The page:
How to Roast Hen of the Woods Mushrooms
April 2, 2017 – 4:40 pm | Comments Off on How to Roast Hen of the Woods Mushrooms

I’ll be the first to confess that elaborate mushrooms scare me a bit. The otherworldliness of enokis, the meatiness of King Trumpet stalks, the sponge-like texture of Lion’s Manes.
But I’ve been served Hen of the …

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Home » Foods you're probably not eating but totally should be, GFF (Gluten-free friendly), Great grains, Have a (well-functioning) heart, Holiday eats, Pregnancy Nutrition, Uncategorized

From a Halloween Scare, some Thanksgiving Inspiration

Submitted by on October 24, 2010 – 6:17 pmNo Comment

There’s nothing like a Gestational Diabetes scare one week before Halloween–and having to chug 100g of pure sugar in 5 minutes flat for the blood test– to turn a pregnant woman off of sweets for a period of time.  And although I passed the test (and my babies appeared to have enjoyed the sugar rush immensely) the thought of gorging myself on anything orange-colored and cloyingly sweet has sort of lost its appeal for me this year.  So while the rest of the world is testing the upper limit of the glycemic index on Halloween, I’m treating myself to a delicious, savory and very righteous black-and-orange meal this year.

I decided on a black quinoa-stuffed acorn squash, both because the colors were right and because they are incredibly nutritious and delicious foods in their own right.  (Subliminally, the fact that acorn squashes kind of look like mini pumpkins may have played a role, too.)  Since I’m also on the hook to come up with a vegetarian entree option for our family’s Thanksgiving meal this year, I figured that developing this dish would give me a good practice run for the big day next month.  It was the Thanksgiving angle that inspired the flavor profile of the quinoa stuffing, in fact.  Why not stud it with Thanksgiving-stuffing-ish ingredients like savory sauteed onions, chestnuts, mushrooms, and sage to offset the sweetness of the squash?  And why not top it with a garnish of roasted squash seeds while I was at it?

It was all sounding so delicious that for a moment I almost believed squash and quinoa could be the next classic Halloween combo–right up there with chocolate and peanut butter.  (Alas, my husband assured me that it could not be, but conceded that it was damn delicious nonethless.)

Recipe: Black Quinoa Stuffed Acorn Squash

Serves 6

3 acorn squash, cut in half lengthwise, seeds and stringy membranes scooped out and set aside.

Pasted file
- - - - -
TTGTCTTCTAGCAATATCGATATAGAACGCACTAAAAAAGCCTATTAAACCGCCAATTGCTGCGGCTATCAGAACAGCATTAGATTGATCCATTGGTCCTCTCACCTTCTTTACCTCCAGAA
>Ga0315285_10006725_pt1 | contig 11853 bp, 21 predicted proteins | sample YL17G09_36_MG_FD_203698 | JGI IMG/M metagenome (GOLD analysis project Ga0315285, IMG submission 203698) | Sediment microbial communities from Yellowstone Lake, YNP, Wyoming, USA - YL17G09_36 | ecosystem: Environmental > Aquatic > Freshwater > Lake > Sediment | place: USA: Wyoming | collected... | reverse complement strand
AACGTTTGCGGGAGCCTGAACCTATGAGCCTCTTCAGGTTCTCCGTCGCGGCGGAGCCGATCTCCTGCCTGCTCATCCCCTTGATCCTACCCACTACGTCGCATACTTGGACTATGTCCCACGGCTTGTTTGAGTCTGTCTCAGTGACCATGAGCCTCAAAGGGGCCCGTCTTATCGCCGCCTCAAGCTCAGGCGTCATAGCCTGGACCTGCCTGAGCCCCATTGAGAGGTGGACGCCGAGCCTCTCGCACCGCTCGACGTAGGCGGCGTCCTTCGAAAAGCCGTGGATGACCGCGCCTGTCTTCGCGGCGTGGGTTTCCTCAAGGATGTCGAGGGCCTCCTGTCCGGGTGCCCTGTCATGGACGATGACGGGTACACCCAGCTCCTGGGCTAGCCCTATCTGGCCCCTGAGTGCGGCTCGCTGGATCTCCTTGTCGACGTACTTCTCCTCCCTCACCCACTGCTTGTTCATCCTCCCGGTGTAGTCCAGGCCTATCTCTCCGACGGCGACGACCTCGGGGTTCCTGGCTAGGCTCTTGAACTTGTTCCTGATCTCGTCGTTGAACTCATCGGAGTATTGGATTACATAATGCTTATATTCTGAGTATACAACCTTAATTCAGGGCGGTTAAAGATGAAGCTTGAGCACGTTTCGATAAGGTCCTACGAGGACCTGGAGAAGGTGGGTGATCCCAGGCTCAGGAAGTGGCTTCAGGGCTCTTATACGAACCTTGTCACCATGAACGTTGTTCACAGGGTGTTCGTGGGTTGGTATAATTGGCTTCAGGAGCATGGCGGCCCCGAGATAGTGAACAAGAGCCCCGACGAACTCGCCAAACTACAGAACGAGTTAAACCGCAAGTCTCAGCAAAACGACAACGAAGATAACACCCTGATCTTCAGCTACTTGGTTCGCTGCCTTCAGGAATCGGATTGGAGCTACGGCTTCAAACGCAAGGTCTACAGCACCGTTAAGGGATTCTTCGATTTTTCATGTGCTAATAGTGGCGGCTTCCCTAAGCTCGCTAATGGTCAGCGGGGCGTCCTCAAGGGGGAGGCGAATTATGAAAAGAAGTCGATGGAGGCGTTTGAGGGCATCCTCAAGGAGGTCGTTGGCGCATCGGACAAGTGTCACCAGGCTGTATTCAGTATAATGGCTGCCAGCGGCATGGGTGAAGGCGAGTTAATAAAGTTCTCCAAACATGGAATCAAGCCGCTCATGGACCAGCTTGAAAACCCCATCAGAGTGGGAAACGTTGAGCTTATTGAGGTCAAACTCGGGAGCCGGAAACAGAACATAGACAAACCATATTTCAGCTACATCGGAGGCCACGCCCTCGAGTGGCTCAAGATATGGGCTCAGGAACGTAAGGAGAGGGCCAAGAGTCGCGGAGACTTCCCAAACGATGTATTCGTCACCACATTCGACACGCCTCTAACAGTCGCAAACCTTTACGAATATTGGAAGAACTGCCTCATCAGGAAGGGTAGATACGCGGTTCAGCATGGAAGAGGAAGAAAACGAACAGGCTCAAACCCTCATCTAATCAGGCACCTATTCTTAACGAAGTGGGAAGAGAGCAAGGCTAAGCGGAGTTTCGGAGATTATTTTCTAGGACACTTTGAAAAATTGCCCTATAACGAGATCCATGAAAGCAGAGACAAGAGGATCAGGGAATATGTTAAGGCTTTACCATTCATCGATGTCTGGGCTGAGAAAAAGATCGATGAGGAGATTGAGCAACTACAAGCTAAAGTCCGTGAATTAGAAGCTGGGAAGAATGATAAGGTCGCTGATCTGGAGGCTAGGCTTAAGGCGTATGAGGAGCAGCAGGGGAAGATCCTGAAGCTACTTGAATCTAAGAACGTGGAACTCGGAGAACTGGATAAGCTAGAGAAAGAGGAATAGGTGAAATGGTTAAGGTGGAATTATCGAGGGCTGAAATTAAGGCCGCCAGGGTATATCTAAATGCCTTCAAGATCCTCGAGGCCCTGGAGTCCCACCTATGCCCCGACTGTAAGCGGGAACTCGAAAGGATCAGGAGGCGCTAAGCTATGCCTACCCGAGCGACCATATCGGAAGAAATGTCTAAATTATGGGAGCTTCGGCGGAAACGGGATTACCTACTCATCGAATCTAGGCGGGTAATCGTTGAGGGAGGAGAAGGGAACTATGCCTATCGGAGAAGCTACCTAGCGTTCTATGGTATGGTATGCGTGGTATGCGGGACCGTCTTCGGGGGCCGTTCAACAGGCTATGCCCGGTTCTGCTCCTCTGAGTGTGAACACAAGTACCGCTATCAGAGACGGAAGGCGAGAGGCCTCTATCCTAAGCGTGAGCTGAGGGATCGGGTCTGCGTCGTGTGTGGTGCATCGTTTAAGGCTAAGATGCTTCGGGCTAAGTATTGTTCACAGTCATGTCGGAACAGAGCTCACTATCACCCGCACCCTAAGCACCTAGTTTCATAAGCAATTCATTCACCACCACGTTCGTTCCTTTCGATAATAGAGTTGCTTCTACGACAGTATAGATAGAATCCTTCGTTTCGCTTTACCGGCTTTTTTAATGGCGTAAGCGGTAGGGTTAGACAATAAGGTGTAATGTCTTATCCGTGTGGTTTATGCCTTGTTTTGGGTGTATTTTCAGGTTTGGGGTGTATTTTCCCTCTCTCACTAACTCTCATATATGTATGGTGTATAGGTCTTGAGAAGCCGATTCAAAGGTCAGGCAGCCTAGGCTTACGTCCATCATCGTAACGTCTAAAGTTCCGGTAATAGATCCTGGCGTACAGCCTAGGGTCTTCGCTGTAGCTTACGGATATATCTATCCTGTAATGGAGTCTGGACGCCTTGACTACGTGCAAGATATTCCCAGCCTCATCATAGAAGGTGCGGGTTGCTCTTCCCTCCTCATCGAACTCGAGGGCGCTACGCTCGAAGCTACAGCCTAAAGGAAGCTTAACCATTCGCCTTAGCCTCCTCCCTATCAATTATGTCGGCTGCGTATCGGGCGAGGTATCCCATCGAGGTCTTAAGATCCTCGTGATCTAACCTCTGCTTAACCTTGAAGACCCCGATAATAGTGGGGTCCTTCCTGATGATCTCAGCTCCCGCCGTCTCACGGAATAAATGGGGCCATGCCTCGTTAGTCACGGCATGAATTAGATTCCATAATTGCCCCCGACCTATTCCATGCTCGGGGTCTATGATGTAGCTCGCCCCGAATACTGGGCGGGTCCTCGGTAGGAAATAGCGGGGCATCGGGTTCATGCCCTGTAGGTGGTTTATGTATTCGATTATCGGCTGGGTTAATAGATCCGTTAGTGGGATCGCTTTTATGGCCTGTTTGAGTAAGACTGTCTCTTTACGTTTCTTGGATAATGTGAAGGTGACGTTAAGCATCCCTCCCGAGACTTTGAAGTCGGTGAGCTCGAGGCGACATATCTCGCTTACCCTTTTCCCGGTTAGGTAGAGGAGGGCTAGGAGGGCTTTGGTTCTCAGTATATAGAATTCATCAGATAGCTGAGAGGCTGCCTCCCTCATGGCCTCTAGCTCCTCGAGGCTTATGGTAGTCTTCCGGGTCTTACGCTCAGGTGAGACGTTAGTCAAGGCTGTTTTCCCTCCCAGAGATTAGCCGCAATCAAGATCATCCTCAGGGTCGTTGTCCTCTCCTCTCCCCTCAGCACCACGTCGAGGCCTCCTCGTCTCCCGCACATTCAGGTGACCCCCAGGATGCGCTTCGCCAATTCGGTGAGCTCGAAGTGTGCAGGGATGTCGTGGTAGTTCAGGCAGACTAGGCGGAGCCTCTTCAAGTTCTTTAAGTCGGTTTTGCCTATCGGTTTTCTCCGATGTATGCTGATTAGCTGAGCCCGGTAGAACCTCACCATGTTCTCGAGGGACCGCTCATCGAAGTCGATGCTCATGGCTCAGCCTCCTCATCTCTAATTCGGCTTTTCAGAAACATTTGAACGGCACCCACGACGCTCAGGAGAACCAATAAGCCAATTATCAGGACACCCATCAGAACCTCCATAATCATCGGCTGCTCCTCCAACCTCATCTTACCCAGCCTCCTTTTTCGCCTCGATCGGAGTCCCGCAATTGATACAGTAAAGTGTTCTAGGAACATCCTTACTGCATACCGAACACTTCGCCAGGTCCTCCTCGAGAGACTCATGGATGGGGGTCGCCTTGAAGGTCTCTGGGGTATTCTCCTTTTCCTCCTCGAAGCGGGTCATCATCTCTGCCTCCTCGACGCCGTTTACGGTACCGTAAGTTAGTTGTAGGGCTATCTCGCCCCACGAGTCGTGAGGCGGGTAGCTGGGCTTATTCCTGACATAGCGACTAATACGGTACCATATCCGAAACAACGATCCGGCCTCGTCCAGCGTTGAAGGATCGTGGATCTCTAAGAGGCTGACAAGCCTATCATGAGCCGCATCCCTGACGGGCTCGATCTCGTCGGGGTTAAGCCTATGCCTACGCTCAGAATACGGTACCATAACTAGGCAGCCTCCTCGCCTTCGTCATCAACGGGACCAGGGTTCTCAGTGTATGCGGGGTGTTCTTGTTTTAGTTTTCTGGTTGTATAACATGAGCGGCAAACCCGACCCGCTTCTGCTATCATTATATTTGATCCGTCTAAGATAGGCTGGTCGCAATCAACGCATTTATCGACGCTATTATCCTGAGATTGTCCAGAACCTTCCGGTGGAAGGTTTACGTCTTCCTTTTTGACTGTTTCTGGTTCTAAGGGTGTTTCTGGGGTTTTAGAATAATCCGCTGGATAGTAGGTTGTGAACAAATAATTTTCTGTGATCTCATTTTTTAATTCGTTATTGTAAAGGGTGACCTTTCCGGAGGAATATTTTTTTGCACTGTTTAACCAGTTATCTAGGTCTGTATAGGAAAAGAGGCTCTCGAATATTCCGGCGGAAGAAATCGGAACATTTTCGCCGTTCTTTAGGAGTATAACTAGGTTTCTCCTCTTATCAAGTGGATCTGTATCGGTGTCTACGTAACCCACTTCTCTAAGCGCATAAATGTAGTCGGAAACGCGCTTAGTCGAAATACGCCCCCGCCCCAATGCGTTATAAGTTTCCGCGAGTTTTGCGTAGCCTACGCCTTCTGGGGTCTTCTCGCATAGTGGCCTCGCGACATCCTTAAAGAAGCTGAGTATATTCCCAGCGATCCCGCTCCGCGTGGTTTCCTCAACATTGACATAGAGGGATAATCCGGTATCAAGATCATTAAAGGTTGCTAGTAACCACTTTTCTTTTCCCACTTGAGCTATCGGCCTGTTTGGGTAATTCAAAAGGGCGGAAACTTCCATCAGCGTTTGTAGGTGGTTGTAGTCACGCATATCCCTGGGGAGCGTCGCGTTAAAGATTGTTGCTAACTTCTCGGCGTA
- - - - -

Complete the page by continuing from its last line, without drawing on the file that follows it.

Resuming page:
Olive oil

1 cup black quinoa, rinsed well

1 cup diced onion

1 tsp minced garlic

2 cups diced mushrooms

1 cup diced peeled chestnuts (from a jar; equivalent of about 1/2 cup of whole chestnuts)

6 fresh sage leaves, minced

1 tsp dried thyme


To garnish: Roasted acorn squash seeds (see instructions below)


  1. Roast the acorn squash as follows: using your hands, rub the exposed squash flesh (flat part as well as the scooped-out cavity) with a thin layer of olive oil and sparse sprinkle of salt.  Place squash halves flesh side up on a baking sheet and bake at 375 degrees until the flesh is soft and cooked through.  (Depending on your oven and the size of the squash, this may take anywhere from 30-45 minutes, so keep an eye on them.  ).  When squash halves are roasted, remove from heat and set aside.
  2. While squash is roasting, cook the quinoa as per package directions and set aside when done.
  3. While squash is roasting and quinoa is cooking prepare the vegetables as follows:
    • Heat 1 TBSP olive oil in a large saute pan; when hot, add minced onion and cook until it starts to soften and become translucent, about 4 minutes.
    • Add minced garlic and stir for about 30 seconds
    • Add the minced mushrooms and chestnuts to pan, stir constantly until vegetables are well-blended and mushrooms cook down
    • Add the minced sage leaves and thyme leaves; stir until blended.
  4. Add the cooked quinoa to the vegetable mixture in the saucepan and stir until well-blended.
  5. Add salt to taste
  6. Fill the hollowed-out squash with quinoa/vegetable mixture
  7. Garnish with roasted acorn squash seeds (see directions below) and serve!

Recipe: Roasted Acorn Squash Seeds

  • Rinse seeds in a colander under running water to remove excess flesh/stringy membranes.
  • Spread clean seeds on a paper towel and allow to dry thoroughly
  • When dry, toss seeds with just enough olive oil to coat and sprinkle with salt
  • Spread seeds out on a baking tray so that they’re not overlapping
  • Bake for 15 minutes at 275 degrees (preferably in a counter-top toaster oven, or until golden brown)
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